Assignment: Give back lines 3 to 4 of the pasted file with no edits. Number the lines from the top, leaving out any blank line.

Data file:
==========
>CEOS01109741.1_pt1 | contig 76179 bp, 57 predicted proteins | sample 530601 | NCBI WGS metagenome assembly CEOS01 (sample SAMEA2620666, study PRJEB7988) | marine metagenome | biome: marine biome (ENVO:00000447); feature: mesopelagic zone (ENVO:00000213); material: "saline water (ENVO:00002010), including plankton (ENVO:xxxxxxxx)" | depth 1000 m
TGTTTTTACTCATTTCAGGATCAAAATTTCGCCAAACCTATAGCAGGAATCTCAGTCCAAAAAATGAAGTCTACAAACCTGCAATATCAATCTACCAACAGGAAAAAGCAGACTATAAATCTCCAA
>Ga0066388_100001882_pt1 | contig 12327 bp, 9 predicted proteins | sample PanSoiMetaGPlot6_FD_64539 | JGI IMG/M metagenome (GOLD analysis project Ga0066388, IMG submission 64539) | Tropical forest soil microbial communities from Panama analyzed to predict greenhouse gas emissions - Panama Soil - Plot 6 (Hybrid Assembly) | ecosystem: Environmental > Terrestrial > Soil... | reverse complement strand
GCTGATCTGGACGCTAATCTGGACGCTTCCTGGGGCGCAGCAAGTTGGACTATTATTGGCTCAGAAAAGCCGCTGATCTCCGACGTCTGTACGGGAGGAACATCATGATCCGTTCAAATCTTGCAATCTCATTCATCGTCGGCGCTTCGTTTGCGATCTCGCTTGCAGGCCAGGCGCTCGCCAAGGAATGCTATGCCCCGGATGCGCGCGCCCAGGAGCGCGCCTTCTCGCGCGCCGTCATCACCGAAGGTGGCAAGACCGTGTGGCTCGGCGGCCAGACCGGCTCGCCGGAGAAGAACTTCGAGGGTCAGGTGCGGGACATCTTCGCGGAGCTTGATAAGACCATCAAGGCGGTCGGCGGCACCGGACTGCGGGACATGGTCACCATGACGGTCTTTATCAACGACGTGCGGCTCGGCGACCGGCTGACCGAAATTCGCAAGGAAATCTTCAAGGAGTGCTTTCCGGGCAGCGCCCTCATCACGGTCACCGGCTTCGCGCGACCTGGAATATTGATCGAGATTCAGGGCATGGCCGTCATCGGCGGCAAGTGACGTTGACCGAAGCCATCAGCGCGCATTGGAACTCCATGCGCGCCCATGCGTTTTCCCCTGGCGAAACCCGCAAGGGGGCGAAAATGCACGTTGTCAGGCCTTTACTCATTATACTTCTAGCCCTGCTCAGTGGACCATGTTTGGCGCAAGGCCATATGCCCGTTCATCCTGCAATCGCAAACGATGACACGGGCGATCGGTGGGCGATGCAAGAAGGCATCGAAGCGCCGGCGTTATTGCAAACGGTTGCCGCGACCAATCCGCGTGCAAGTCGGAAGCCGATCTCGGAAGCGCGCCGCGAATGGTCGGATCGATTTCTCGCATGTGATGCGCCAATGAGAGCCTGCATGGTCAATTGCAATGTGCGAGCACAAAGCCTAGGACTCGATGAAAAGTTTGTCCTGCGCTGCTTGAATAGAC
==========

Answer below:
>Ga0066388_100001882_pt1 | contig 12327 bp, 9 predicted proteins | sample PanSoiMetaGPlot6_FD_64539 | JGI IMG/M metagenome (GOLD analysis project Ga0066388, IMG submission 64539) | Tropical forest soil microbial communities from Panama analyzed to predict greenhouse gas emissions - Panama Soil - Plot 6 (Hybrid Assembly) | ecosystem: Environmental > Terrestrial > Soil... | reverse complement strand
GCTGATCTGGACGCTAATCTGGACGCTTCCTGGGGCGCAGCAAGTTGGACTATTATTGGCTCAGAAAAGCCGCTGATCTCCGACGTCTGTACGGGAGGAACATCATGATCCGTTCAAATCTTGCAATCTCATTCATCGTCGGCGCTTCGTTTGCGATCTCGCTTGCAGGCCAGGCGCTCGCCAAGGAATGCTATGCCCCGGATGCGCGCGCCCAGGAGCGCGCCTTCTCGCGCGCCGTCATCACCGAAGGTGGCAAGACCGTGTGGCTCGGCGGCCAGACCGGCTCGCCGGAGAAGAACTTCGAGGGTCAGGTGCGGGACATCTTCGCGGAGCTTGATAAGACCATCAAGGCGGTCGGCGGCACCGGACTGCGGGACATGGTCACCATGACGGTCTTTATCAACGACGTGCGGCTCGGCGACCGGCTGACCGAAATTCGCAAGGAAATCTTCAAGGAGTGCTTTCCGGGCAGCGCCCTCATCACGGTCACCGGCTTCGCGCGACCTGGAATATTGATCGAGATTCAGGGCATGGCCGTCATCGGCGGCAAGTGACGTTGACCGAAGCCATCAGCGCGCATTGGAACTCCATGCGCGCCCATGCGTTTTCCCCTGGCGAAACCCGCAAGGGGGCGAAAATGCACGTTGTCAGGCCTTTACTCATTATACTTCTAGCCCTGCTCAGTGGACCATGTTTGGCGCAAGGCCATATGCCCGTTCATCCTGCAATCGCAAACGATGACACGGGCGATCGGTGGGCGATGCAAGAAGGCATCGAAGCGCCGGCGTTATTGCAAACGGTTGCCGCGACCAATCCGCGTGCAAGTCGGAAGCCGATCTCGGAAGCGCGCCGCGAATGGTCGGATCGATTTCTCGCATGTGATGCGCCAATGAGAGCCTGCATGGTCAATTGCAATGTGCGAGCACAAAGCCTAGGACTCGATGAAAAGTTTGTCCTGCGCTGCTTGAATAGAC